At the court of Prince Genji, a thousand years of Japanese imagination

From November 22, 2023 to March 25, 2024 at MNAA-GUIMET

Famous for the extreme refinement of its court art, imperial Japan of the Heian period (794-1185) notably gave birth to a major work of classical Japanese literature, the Tale of Genji. Written in the 11th century by a woman, the poet Murasaki Shikibu, it has generated an extremely rich iconography over a thousand years, influencing even contemporary mangaka.

This event exhibition invites visitors to immerse themselves in ancient Japan, discovering the Heian period (794-1185) and its court art. This period of freedom for women, with particularly rich artistic production, notably saw the emergence of a unique women's literature in Japanese history. They took up waka style poems which they wrote using a cursive writing system derived from Chinese and adapted to the Japanese language of the time. Freed from the Chinese model, they produced works mixing waka and prose, in the form of journals or told stories.

The most famous text written in the 11th century by the poet Murasaki Shikibu, the Tale of Genji (Genji monogatari) is today considered the most emblematic work of classical Japanese literature. Through a subtle evocation of all the refinements of the imperial court, The Tale of Genji opens the way to exceptional pictorial creativity and sparks an extremely rich iconography to be discovered in the exhibition and coming from the Guimet museum and several French and Japanese collections : prints, fabrics, kimonos, sculptures, paintings and precious objects, including the lacquer boxes of an illustrious collector, Marie-Antoinette.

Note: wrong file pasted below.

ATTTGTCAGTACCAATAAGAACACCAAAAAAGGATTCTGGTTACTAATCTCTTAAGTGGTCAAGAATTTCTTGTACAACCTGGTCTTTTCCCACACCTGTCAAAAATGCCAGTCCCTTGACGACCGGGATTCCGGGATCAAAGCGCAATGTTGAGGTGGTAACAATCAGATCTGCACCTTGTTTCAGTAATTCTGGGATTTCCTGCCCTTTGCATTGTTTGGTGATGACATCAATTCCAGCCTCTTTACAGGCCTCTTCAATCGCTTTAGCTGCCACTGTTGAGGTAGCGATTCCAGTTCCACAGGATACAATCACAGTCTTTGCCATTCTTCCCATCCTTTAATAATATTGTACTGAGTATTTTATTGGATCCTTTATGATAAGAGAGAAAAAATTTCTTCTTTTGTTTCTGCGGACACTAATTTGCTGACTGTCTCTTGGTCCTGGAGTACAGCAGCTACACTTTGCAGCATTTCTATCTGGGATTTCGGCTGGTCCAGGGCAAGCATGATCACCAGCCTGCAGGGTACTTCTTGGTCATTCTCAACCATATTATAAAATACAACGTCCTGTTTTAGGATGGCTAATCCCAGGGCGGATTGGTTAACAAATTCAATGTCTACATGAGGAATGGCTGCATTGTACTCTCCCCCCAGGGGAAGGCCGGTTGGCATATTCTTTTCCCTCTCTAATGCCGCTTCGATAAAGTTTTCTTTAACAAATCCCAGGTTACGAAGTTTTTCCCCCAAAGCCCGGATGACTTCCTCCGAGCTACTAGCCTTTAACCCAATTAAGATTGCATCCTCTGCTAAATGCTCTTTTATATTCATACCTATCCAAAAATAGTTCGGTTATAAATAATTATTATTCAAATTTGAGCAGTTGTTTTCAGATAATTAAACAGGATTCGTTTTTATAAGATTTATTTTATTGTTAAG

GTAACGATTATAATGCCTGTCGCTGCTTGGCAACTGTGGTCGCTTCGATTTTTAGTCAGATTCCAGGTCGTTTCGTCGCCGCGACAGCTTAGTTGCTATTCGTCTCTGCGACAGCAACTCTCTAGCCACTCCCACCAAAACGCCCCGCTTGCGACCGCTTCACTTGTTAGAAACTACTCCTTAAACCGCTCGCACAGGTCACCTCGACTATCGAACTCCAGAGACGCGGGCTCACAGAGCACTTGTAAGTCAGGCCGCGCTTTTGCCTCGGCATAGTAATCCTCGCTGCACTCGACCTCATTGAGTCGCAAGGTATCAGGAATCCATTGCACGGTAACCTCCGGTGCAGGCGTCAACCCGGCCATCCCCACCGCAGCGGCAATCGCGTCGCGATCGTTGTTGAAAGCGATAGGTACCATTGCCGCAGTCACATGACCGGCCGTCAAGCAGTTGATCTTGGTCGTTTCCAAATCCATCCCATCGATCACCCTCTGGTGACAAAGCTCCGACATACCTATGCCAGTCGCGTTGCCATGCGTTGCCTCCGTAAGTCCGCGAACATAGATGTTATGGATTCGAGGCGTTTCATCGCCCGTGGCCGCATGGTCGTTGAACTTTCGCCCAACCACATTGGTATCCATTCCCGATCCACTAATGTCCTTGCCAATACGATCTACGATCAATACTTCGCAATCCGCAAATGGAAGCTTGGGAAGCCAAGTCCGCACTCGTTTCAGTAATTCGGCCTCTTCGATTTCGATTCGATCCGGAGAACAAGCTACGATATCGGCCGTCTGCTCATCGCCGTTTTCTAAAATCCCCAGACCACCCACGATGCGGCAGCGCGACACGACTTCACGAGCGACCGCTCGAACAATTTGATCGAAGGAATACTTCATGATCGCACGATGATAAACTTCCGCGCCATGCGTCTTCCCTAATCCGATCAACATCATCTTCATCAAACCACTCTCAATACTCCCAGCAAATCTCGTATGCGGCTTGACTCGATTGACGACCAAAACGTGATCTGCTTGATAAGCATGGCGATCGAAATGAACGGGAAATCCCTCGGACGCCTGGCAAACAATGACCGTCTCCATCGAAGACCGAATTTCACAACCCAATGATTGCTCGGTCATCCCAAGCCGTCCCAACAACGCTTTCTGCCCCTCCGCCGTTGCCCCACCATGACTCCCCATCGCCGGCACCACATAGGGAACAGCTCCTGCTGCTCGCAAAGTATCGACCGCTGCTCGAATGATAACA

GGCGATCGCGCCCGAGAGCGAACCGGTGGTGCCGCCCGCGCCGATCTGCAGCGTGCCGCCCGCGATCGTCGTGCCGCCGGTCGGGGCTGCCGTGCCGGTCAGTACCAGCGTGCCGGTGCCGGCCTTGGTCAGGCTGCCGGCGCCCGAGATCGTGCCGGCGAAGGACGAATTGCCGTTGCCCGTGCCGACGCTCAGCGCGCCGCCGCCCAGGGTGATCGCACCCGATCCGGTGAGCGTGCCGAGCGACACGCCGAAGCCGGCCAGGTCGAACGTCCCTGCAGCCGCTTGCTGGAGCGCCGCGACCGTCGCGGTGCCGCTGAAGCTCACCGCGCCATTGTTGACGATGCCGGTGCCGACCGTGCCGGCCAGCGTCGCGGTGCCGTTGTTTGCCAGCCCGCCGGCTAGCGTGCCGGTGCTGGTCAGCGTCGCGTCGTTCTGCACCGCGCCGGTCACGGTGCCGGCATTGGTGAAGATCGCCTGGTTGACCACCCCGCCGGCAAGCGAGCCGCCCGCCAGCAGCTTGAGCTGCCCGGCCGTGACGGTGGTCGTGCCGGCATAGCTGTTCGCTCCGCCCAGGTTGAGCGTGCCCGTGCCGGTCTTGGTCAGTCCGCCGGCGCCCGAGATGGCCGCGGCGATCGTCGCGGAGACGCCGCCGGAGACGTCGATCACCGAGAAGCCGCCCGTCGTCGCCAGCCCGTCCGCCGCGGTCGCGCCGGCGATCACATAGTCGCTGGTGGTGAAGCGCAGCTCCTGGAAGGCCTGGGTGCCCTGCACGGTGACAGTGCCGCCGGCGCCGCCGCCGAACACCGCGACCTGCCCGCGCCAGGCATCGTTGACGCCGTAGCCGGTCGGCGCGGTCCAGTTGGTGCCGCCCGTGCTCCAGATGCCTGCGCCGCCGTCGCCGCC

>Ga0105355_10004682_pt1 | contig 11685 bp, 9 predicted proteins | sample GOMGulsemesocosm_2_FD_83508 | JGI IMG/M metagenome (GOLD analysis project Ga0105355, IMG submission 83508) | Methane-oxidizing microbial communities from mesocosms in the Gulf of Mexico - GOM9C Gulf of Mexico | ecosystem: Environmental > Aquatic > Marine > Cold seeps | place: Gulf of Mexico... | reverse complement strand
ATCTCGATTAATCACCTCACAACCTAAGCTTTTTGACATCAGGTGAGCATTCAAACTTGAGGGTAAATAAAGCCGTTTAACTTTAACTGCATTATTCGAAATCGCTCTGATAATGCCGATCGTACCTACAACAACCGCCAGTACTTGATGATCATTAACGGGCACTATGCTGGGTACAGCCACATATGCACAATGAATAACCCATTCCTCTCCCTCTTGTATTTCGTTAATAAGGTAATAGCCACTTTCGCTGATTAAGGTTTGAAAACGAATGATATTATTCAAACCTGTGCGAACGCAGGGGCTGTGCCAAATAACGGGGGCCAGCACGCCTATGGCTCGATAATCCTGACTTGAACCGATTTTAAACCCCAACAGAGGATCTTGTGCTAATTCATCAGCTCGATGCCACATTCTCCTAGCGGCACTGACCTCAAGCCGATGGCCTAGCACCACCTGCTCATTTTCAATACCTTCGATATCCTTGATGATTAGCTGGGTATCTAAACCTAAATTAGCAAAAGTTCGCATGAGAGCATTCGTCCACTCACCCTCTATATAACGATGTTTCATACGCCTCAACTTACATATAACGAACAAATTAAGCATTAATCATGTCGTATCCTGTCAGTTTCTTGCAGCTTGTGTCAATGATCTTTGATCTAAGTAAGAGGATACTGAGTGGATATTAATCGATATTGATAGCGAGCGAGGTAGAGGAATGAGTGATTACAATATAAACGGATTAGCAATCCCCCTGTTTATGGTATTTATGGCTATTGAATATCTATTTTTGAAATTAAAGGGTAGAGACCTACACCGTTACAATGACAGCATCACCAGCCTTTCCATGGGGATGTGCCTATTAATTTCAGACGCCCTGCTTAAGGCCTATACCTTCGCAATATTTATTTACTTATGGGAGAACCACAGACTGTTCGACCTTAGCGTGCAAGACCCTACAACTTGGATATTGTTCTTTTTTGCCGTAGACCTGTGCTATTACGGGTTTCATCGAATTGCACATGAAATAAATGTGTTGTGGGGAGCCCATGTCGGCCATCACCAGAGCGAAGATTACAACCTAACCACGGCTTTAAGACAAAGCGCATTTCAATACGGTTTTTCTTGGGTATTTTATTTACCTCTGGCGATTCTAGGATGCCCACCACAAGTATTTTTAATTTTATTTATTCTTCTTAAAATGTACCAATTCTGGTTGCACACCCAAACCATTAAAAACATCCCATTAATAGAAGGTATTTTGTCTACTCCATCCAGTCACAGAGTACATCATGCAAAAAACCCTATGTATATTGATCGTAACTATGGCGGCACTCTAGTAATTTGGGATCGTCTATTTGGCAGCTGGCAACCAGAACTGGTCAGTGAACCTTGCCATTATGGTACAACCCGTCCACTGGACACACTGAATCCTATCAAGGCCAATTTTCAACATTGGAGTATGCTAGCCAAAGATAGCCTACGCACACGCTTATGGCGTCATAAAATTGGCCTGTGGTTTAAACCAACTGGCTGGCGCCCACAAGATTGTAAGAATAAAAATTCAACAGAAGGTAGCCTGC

A founding novel for Japanese culture, The Tale of Genji continues to inspire contemporary artistic expressions, such as manga, which reinterpret its codes and themes. The most famous is undoubtedly Asaki yume mishi from Waki ​​Yamato (born in 1948). The recent edition of Sean Michael Wilson (2022), illustrated by Inko Ai Takita will be presented in the exhibition.

The second part of the exhibition is dedicated to Itarô Yamaguchi (1901-2007), master weaver from the Nishijin district of Kyoto, and author of four formidable scrolls illustrating the Tale of Genji, representing the culmination of a life devoted to weaving . Made from painted scrolls from the Heian period, and by hybridization with the high technicality of Western Jacquard mechanics and its digital avatar, the four exceptional scrolls are shown for the first time together and unfolded in their entirety. They are presented with everyday objects, preparatory drawings and works woven by the master.

This exhibition is organized in partnership with the Franco-Japanese Sasakawa Foundation, which with this event celebrates thirty years of action for the development of cultural relations and friendship between France and Japan. The foundation is recognized as being of public utility.

Curator: Aurélie Samuel, heritage curator


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